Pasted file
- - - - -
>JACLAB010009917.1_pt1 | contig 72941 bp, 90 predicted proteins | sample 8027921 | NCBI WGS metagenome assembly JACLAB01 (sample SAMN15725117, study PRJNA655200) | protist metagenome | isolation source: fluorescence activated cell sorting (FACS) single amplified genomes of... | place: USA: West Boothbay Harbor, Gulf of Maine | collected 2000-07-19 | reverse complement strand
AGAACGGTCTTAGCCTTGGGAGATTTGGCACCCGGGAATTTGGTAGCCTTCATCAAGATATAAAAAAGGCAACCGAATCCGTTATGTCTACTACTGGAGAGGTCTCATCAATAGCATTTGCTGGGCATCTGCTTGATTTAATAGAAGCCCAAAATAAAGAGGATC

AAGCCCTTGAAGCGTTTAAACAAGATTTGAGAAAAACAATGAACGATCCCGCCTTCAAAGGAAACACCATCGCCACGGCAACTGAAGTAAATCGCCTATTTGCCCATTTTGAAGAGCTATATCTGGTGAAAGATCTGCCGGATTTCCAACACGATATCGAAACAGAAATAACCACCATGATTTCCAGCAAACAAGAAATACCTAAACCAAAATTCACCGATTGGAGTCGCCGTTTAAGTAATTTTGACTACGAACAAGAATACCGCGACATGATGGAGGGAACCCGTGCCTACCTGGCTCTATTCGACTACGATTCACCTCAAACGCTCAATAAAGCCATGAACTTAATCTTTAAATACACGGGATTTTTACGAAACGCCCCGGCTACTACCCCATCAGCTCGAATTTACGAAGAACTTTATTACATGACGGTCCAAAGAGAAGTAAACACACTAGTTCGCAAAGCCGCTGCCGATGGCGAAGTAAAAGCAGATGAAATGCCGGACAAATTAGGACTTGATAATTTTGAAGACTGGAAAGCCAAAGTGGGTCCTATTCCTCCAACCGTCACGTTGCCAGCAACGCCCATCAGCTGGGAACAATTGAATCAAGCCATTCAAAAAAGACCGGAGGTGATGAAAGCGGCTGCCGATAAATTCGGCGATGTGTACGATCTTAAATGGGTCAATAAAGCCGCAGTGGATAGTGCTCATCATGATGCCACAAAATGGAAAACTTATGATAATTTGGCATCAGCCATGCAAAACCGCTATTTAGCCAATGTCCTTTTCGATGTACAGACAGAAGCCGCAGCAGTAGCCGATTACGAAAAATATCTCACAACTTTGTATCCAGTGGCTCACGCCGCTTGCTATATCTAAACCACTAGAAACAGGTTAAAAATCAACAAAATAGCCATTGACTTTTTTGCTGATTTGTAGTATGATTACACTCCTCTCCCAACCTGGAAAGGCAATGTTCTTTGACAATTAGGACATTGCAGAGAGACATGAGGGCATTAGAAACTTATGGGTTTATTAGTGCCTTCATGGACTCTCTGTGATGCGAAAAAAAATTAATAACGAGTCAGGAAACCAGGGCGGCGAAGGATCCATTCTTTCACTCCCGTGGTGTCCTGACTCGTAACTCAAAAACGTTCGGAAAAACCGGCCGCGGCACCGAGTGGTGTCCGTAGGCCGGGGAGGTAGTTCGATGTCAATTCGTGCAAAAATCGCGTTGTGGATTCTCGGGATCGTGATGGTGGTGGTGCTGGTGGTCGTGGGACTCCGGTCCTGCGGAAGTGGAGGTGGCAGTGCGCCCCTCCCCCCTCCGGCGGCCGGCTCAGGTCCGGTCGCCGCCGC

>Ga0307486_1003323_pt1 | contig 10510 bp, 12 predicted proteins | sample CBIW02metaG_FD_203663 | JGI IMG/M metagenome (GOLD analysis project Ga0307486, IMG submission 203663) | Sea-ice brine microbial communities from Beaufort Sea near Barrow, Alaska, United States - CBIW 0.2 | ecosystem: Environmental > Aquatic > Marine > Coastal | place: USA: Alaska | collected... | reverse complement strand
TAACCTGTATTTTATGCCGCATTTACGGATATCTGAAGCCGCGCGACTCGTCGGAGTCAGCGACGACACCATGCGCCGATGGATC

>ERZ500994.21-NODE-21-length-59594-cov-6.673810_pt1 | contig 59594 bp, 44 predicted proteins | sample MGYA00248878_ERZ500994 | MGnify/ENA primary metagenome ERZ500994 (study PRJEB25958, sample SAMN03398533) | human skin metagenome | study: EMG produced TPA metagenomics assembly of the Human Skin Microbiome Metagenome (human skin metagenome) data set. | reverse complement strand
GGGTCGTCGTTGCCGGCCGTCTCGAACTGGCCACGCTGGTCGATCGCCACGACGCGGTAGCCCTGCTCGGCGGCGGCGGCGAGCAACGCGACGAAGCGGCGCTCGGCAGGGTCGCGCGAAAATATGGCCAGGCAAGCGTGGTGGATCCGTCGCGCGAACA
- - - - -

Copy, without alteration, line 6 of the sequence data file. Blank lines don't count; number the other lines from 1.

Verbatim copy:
>ERZ500994.21-NODE-21-length-59594-cov-6.673810_pt1 | contig 59594 bp, 44 predicted proteins | sample MGYA00248878_ERZ500994 | MGnify/ENA primary metagenome ERZ500994 (study PRJEB25958, sample SAMN03398533) | human skin metagenome | study: EMG produced TPA metagenomics assembly of the Human Skin Microbiome Metagenome (human skin metagenome) data set. | reverse complement strand